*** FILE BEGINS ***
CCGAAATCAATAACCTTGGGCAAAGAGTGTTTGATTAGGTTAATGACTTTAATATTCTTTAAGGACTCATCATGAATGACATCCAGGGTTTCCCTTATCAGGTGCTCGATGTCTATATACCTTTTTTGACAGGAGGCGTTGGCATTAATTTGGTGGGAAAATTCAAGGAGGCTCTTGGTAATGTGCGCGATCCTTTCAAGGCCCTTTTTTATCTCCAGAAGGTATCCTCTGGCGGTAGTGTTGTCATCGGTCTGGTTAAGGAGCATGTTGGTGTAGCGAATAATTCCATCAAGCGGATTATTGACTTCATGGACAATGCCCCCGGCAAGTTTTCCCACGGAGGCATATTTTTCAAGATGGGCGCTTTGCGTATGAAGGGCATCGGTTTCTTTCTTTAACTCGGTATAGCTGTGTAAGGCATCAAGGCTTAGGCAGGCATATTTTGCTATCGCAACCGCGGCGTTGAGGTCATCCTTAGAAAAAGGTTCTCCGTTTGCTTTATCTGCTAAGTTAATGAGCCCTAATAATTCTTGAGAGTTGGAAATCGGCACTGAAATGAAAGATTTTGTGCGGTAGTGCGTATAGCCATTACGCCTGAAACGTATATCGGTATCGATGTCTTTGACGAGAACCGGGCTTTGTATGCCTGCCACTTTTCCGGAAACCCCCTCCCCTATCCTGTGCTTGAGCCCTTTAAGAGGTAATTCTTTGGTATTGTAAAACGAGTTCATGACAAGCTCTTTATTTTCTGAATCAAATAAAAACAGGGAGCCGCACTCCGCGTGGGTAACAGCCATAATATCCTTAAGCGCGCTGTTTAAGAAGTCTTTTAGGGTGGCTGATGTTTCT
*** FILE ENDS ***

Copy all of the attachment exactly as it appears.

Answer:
CCGAAATCAATAACCTTGGGCAAAGAGTGTTTGATTAGGTTAATGACTTTAATATTCTTTAAGGACTCATCATGAATGACATCCAGGGTTTCCCTTATCAGGTGCTCGATGTCTATATACCTTTTTTGACAGGAGGCGTTGGCATTAATTTGGTGGGAAAATTCAAGGAGGCTCTTGGTAATGTGCGCGATCCTTTCAAGGCCCTTTTTTATCTCCAGAAGGTATCCTCTGGCGGTAGTGTTGTCATCGGTCTGGTTAAGGAGCATGTTGGTGTAGCGAATAATTCCATCAAGCGGATTATTGACTTCATGGACAATGCCCCCGGCAAGTTTTCCCACGGAGGCATATTTTTCAAGATGGGCGCTTTGCGTATGAAGGGCATCGGTTTCTTTCTTTAACTCGGTATAGCTGTGTAAGGCATCAAGGCTTAGGCAGGCATATTTTGCTATCGCAACCGCGGCGTTGAGGTCATCCTTAGAAAAAGGTTCTCCGTTTGCTTTATCTGCTAAGTTAATGAGCCCTAATAATTCTTGAGAGTTGGAAATCGGCACTGAAATGAAAGATTTTGTGCGGTAGTGCGTATAGCCATTACGCCTGAAACGTATATCGGTATCGATGTCTTTGACGAGAACCGGGCTTTGTATGCCTGCCACTTTTCCGGAAACCCCCTCCCCTATCCTGTGCTTGAGCCCTTTAAGAGGTAATTCTTTGGTATTGTAAAACGAGTTCATGACAAGCTCTTTATTTTCTGAATCAAATAAAAACAGGGAGCCGCACTCCGCGTGGGTAACAGCCATAATATCCTTAAGCGCGCTGTTTAAGAAGTCTTTTAGGGTGGCTGATGTTTCT